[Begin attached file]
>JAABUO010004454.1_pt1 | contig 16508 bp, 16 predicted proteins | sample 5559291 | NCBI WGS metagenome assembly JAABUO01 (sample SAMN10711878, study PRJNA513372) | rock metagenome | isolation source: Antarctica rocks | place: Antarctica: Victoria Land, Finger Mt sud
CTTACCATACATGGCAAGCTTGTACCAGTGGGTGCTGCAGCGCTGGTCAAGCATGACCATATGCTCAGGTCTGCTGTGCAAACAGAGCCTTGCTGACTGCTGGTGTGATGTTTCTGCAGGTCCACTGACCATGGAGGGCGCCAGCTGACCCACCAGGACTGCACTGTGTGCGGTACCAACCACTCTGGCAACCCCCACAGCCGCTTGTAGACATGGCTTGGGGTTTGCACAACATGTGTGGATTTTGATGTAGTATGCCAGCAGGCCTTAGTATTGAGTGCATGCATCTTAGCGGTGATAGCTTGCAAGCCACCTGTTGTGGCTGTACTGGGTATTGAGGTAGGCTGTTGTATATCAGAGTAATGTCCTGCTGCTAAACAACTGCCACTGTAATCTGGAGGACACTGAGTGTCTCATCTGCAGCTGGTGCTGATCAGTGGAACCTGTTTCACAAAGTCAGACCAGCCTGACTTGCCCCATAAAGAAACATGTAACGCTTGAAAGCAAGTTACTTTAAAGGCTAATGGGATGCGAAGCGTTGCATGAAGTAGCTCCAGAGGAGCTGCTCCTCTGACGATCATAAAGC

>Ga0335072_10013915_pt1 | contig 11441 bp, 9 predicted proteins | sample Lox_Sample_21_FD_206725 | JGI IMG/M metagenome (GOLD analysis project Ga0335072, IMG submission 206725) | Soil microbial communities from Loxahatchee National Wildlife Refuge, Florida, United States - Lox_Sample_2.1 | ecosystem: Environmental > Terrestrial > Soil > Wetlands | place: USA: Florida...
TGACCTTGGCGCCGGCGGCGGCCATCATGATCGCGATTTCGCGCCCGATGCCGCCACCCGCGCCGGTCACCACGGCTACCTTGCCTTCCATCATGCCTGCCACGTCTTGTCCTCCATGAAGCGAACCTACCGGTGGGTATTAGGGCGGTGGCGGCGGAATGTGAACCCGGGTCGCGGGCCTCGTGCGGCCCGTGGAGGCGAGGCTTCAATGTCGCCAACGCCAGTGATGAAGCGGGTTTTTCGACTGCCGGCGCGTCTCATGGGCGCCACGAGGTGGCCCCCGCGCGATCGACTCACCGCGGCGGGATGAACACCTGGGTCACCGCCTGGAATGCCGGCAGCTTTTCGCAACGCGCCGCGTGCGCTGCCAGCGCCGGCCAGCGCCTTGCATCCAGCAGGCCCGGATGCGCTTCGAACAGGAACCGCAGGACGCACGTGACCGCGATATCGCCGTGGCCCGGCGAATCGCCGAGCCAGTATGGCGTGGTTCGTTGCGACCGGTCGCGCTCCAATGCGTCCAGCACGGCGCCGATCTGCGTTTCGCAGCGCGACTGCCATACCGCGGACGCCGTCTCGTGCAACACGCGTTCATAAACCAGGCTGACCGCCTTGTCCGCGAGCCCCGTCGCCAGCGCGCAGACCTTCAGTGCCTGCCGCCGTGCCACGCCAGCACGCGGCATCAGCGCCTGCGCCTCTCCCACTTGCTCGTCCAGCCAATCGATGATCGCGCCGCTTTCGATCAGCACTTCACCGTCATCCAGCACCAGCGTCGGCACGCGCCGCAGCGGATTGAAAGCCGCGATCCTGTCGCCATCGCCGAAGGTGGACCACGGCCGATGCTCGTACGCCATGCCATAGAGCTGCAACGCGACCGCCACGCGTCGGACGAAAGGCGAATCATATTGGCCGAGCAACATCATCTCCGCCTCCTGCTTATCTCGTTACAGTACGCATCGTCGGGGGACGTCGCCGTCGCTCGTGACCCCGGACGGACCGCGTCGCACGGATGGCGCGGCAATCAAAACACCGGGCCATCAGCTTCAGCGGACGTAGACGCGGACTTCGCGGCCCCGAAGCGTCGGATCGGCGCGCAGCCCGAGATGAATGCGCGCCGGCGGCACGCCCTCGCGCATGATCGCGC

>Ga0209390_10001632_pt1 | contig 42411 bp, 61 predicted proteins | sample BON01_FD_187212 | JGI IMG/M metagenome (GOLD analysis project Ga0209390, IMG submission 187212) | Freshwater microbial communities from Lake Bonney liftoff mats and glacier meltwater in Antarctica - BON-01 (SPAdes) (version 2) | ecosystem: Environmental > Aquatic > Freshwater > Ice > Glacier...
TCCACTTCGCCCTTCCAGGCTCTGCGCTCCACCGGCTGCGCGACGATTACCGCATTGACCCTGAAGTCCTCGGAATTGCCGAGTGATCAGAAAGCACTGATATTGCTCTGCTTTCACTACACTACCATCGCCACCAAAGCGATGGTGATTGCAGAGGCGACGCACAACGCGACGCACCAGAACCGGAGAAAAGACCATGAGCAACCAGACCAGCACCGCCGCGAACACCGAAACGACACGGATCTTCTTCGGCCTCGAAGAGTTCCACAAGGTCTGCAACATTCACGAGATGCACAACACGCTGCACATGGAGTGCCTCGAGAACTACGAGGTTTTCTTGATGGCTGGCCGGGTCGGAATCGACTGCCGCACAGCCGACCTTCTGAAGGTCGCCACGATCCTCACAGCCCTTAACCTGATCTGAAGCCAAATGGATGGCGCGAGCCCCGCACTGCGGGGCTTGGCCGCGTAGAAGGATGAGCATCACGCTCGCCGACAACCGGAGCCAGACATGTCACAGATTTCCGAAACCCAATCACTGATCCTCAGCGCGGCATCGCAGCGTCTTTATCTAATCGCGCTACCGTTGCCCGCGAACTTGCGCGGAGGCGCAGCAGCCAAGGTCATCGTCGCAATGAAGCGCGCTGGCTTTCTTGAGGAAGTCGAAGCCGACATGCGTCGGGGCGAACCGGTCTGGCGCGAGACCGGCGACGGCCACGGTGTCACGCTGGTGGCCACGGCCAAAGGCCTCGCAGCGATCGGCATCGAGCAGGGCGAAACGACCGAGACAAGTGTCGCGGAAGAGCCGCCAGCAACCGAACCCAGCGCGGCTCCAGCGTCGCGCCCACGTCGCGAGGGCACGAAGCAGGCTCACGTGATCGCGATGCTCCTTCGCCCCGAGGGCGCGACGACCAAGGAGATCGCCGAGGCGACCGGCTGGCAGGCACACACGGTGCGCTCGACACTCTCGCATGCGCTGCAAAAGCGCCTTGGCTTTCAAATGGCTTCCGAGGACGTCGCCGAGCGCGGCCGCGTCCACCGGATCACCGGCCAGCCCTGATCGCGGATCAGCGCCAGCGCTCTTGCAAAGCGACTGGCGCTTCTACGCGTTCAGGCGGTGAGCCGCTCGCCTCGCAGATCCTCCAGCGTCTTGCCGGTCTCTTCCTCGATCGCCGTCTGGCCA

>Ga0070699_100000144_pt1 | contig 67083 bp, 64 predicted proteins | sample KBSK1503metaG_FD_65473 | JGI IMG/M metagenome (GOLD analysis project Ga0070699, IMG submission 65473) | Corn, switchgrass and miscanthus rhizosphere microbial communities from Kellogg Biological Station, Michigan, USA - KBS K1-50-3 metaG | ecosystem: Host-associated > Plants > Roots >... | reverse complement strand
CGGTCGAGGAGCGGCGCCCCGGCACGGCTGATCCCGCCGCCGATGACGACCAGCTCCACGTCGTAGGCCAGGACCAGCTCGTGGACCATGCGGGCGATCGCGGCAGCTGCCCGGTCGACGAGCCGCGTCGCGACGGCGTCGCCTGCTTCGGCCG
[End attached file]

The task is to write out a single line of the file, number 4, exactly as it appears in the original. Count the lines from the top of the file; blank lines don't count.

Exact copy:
TGACCTTGGCGCCGGCGGCGGCCATCATGATCGCGATTTCGCGCCCGATGCCGCCACCCGCGCCGGTCACCACGGCTACCTTGCCTTCCATCATGCCTGCCACGTCTTGTCCTCCATGAAGCGAACCTACCGGTGGGTATTAGGGCGGTGGCGGCGGAATGTGAACCCGGGTCGCGGGCCTCGTGCGGCCCGTGGAGGCGAGGCTTCAATGTCGCCAACGCCAGTGATGAAGCGGGTTTTTCGACTGCCGGCGCGTCTCATGGGCGCCACGAGGTGGCCCCCGCGCGATCGACTCACCGCGGCGGGATGAACACCTGGGTCACCGCCTGGAATGCCGGCAGCTTTTCGCAACGCGCCGCGTGCGCTGCCAGCGCCGGCCAGCGCCTTGCATCCAGCAGGCCCGGATGCGCTTCGAACAGGAACCGCAGGACGCACGTGACCGCGATATCGCCGTGGCCCGGCGAATCGCCGAGCCAGTATGGCGTGGTTCGTTGCGACCGGTCGCGCTCCAATGCGTCCAGCACGGCGCCGATCTGCGTTTCGCAGCGCGACTGCCATACCGCGGACGCCGTCTCGTGCAACACGCGTTCATAAACCAGGCTGACCGCCTTGTCCGCGAGCCCCGTCGCCAGCGCGCAGACCTTCAGTGCCTGCCGCCGTGCCACGCCAGCACGCGGCATCAGCGCCTGCGCCTCTCCCACTTGCTCGTCCAGCCAATCGATGATCGCGCCGCTTTCGATCAGCACTTCACCGTCATCCAGCACCAGCGTCGGCACGCGCCGCAGCGGATTGAAAGCCGCGATCCTGTCGCCATCGCCGAAGGTGGACCACGGCCGATGCTCGTACGCCATGCCATAGAGCTGCAACGCGACCGCCACGCGTCGGACGAAAGGCGAATCATATTGGCCGAGCAACATCATCTCCGCCTCCTGCTTATCTCGTTACAGTACGCATCGTCGGGGGACGTCGCCGTCGCTCGTGACCCCGGACGGACCGCGTCGCACGGATGGCGCGGCAATCAAAACACCGGGCCATCAGCTTCAGCGGACGTAGACGCGGACTTCGCGGCCCCGAAGCGTCGGATCGGCGCGCAGCCCGAGATGAATGCGCGCCGGCGGCACGCCCTCGCGCATGATCGCGC